James Lowery is one of our digital strategists who keeps us informed, up to date and entertained about the search landscape.



On a scale of one to ten of annoyance, vaguebooking – where someone posts something deliberately obtuse to gain attention – scores an eleven.

As a parent of several children, I am swamped by moments of non-specific events. My middle child spent a week “LITERALLY FUMING” about something that someone had done or said to someone else. A whole week of above average stroppiness to the point where I utterly lost interest.

To this day I am non the wiser about what this appalling injustice was, except that everything was sweetness and light when her arch enemy subscribed to her YouTube channel.

Being vague might get you a couple of emojis and some attention, but it probably won’t get you what you really want. 

Generic search is also a minefield of statements that have little meaning or context outside the person typing them. One of Google’s greatest successes has been in using massive amounts of data to apply context to people’s search behaviour and deliver a set of results that are relevant.  Google’s really good at providing results that approximate intent, meaning searchers become increasingly lazy in how they find things.

A really tired approach that  SEO professionals have relied on for years is taking a list of keywords and creating content that’s relevant to the keyword rather than the intent behind it.  It’s a technique that’s so ‘Old Skool’, it’s got a ponytail and a plaid shirt.

Getting back to the point.

We’re currently working on an extensive piece of research that looks at how query length is evolving across different devices and how our content teams can better understand the questions that people really want answering when they Google.

So far, we’ve analysed about 5 million searches for March 2018 and March 2019 to see what’s occurring. By way of a teaser for the bigger piece, here’s some of the things that we’ve seen so far:

Queries are getting a teeny bit longer:














This is potentially a good thing – users might be becoming more specific in their queries.  It might also reflect a growing move toward voice search and people shifting to a more conversational relationship with search through virtual assistants. That might make Google’s job a bit easier.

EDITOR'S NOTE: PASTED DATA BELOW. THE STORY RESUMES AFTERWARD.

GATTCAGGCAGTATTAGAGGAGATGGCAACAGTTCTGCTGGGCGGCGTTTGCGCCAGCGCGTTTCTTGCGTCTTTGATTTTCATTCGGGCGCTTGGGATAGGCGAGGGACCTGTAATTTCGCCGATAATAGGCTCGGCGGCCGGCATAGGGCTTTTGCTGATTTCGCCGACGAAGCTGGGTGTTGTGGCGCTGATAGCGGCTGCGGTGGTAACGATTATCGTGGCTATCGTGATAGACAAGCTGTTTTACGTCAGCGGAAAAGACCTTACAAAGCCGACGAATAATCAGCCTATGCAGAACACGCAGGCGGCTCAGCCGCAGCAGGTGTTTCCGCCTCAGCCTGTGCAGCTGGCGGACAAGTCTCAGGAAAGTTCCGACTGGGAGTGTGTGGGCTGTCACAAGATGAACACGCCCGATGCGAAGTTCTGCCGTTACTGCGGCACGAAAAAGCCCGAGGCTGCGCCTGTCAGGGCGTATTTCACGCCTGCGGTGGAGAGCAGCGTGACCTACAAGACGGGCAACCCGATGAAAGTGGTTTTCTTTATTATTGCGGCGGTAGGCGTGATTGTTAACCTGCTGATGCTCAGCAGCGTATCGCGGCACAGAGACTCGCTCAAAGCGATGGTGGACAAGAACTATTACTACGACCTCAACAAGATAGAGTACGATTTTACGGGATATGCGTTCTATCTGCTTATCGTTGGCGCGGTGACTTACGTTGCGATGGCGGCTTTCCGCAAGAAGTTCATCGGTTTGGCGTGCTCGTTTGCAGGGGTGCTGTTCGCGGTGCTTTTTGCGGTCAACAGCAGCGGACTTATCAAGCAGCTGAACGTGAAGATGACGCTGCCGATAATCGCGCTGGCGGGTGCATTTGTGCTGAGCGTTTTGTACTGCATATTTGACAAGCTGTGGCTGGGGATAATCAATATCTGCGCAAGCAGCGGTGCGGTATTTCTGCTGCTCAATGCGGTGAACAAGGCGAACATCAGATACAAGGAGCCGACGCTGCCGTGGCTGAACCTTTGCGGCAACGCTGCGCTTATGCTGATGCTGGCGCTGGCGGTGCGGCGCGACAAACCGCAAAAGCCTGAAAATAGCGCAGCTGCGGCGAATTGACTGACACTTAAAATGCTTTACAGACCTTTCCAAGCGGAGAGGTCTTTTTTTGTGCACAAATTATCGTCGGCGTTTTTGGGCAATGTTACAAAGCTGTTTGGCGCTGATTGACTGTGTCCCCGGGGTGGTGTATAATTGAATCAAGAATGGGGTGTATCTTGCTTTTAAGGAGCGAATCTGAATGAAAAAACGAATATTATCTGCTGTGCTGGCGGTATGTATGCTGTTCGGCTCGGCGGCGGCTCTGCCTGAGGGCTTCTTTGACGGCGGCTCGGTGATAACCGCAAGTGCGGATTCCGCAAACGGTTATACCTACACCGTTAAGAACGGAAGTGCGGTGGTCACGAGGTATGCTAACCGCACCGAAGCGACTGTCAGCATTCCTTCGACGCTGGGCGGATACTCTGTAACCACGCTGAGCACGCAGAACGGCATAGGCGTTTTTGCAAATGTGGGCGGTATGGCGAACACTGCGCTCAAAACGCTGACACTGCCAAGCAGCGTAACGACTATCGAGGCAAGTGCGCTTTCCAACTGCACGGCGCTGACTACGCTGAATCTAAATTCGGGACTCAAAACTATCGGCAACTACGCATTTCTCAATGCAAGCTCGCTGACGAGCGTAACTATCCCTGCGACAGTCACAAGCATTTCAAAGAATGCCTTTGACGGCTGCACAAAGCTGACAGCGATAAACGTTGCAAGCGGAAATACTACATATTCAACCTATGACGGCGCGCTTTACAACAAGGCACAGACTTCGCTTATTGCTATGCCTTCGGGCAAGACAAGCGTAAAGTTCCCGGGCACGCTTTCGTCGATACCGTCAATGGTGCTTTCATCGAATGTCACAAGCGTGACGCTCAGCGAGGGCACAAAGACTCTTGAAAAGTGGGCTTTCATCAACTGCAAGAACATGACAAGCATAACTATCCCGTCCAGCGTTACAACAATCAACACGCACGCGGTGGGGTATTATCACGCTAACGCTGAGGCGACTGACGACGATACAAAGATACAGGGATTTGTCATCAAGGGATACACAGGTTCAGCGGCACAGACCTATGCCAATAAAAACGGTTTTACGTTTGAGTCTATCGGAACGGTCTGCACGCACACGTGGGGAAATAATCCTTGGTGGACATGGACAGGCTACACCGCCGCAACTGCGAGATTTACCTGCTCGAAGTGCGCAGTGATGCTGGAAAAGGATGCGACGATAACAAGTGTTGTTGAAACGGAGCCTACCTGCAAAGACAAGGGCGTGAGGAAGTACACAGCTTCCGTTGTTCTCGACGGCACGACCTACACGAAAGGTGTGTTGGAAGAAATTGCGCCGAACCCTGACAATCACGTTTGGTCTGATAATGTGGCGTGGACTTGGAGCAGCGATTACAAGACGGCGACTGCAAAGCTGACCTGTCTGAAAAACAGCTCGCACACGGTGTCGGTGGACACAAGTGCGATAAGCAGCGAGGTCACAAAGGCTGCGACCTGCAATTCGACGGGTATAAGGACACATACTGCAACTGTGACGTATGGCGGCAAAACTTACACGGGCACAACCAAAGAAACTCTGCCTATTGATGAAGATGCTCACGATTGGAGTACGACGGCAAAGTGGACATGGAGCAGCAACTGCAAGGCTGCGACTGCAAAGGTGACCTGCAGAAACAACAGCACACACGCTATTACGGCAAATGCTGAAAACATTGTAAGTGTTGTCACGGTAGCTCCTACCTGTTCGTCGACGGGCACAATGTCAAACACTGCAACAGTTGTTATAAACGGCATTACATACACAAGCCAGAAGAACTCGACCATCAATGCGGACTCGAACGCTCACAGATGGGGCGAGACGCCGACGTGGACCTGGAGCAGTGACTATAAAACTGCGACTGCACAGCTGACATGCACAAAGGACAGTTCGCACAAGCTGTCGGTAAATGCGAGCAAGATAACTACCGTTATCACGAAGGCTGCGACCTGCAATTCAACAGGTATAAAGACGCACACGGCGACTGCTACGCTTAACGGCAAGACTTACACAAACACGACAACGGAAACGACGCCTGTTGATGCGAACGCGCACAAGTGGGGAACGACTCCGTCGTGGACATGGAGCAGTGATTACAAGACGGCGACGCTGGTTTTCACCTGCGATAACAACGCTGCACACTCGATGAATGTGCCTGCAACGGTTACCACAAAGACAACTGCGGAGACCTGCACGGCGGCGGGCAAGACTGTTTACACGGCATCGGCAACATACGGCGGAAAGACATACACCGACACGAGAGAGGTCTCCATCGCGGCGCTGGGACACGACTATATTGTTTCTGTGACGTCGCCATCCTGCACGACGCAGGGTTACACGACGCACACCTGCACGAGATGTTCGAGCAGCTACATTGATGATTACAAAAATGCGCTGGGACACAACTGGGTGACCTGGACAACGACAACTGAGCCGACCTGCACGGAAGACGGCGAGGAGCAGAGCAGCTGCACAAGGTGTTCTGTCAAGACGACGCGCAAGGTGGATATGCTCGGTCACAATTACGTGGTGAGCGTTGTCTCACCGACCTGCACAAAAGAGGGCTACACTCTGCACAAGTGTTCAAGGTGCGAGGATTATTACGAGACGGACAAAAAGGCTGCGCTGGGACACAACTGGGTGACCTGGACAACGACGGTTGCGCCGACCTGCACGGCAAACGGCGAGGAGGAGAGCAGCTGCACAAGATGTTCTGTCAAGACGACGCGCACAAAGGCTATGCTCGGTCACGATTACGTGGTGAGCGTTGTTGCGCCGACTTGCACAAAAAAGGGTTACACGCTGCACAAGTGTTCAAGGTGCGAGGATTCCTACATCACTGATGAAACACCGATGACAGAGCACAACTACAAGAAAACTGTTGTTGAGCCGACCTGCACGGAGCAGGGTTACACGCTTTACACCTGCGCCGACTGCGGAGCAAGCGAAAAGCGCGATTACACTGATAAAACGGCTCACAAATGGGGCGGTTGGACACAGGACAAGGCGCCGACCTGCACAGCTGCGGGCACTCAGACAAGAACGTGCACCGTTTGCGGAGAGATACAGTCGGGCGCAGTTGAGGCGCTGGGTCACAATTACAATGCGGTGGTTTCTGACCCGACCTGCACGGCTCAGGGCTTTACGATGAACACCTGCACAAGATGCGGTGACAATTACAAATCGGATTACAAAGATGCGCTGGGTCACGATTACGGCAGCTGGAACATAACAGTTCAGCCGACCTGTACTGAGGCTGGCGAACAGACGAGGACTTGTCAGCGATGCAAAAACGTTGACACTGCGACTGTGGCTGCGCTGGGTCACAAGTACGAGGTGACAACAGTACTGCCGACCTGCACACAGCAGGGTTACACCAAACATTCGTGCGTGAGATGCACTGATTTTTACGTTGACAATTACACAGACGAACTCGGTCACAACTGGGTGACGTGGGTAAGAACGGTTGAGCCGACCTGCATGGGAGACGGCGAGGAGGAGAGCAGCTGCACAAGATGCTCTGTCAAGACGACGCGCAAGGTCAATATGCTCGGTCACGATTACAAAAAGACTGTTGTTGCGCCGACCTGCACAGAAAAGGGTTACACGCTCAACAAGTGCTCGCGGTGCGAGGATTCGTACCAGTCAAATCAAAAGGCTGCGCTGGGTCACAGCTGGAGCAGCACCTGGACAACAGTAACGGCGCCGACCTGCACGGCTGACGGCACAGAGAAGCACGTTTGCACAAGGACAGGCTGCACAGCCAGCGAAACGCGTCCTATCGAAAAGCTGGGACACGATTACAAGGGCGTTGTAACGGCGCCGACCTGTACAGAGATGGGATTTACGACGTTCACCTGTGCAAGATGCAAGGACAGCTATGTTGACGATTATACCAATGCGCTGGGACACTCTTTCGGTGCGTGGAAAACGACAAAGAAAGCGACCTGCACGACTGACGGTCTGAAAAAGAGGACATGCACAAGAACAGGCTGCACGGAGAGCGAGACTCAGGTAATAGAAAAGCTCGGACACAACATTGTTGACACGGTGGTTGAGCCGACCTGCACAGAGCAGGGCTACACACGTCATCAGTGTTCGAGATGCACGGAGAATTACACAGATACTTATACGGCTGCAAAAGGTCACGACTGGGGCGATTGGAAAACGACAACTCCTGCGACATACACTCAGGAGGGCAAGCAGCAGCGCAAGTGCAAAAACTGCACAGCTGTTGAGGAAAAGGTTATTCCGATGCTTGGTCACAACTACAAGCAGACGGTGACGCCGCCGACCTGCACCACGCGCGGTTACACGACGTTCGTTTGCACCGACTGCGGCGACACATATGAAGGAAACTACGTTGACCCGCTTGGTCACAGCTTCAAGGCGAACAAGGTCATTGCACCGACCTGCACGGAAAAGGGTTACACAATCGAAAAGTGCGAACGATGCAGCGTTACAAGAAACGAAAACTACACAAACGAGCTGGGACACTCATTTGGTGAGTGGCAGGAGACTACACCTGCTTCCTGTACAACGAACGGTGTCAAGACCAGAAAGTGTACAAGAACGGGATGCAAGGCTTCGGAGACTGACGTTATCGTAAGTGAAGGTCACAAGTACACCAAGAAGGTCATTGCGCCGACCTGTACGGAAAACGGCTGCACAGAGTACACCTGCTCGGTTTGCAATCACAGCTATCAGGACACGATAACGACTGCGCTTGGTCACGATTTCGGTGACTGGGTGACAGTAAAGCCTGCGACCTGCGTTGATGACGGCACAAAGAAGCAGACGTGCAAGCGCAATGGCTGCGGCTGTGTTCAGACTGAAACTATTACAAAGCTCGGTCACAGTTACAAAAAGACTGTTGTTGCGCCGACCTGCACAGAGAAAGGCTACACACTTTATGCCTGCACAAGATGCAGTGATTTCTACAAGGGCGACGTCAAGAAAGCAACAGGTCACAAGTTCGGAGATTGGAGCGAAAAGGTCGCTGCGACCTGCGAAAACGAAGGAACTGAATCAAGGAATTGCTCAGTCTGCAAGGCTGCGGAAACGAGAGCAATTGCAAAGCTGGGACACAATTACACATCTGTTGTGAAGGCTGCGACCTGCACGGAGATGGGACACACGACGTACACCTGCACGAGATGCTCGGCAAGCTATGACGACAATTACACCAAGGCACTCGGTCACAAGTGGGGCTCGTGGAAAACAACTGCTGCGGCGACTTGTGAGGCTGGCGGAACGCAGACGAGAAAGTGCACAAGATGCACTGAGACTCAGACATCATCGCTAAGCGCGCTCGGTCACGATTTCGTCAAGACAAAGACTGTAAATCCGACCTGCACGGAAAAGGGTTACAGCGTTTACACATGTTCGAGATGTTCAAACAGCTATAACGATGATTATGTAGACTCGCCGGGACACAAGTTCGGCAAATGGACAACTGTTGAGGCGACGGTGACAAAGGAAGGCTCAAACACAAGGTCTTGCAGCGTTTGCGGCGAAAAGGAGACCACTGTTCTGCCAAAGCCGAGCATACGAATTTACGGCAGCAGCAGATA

What else? Even accounting for ranking position, click through rates increase based on query length – and are also improving year on year:

Query Length




<5 words




<10 Words




10+ Words





If people are being more specific, the chance of them finding exactly what they want at the top of the results is going to be higher. But what else does this tell us?

Well, for a start we’ve seen a lot of changes to the layout of the SERPS over the last couple of years – more ads at the top of the page, more people using mobile, Google knowledge graph results and so on.  One reason for the above change might be related to people getting a bit more comfortable with how the results pages look.

This type of data comes in handy when forecasting. We can apply modifiers to click through rates based on query length that can help to calculate potential ROI for campaigns. This is particularly important when you’re working on more expensive individual content marketing pieces that will attract a smorgasbord of long tail queries.

And of course, a higher number of searches are getting longer. This chart shows a log value of searches for clarity:

As above, this may reflect an increase in the use of voice search – although I’d be surprised if the only factor was people being polite to Alexa and saying “please” at the end of the query.

So, what’s coming next:

The objective of this research is to map shorter queries to the intended questions they represent so that we can improve how well our client’s content is structured to meet their customers’ needs.

Taking the statistical data for click-through rates from shorter queries to multiple versions of pages and comparing this with the information presented to users through page meta will give us insight into the “why” behind the “what” and help us build better content.

That means better click-through rates and improved on-site experiences that’s a big part of our ‘Intelligent Engagement’ approach.

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By James Lowery

Director of Strategy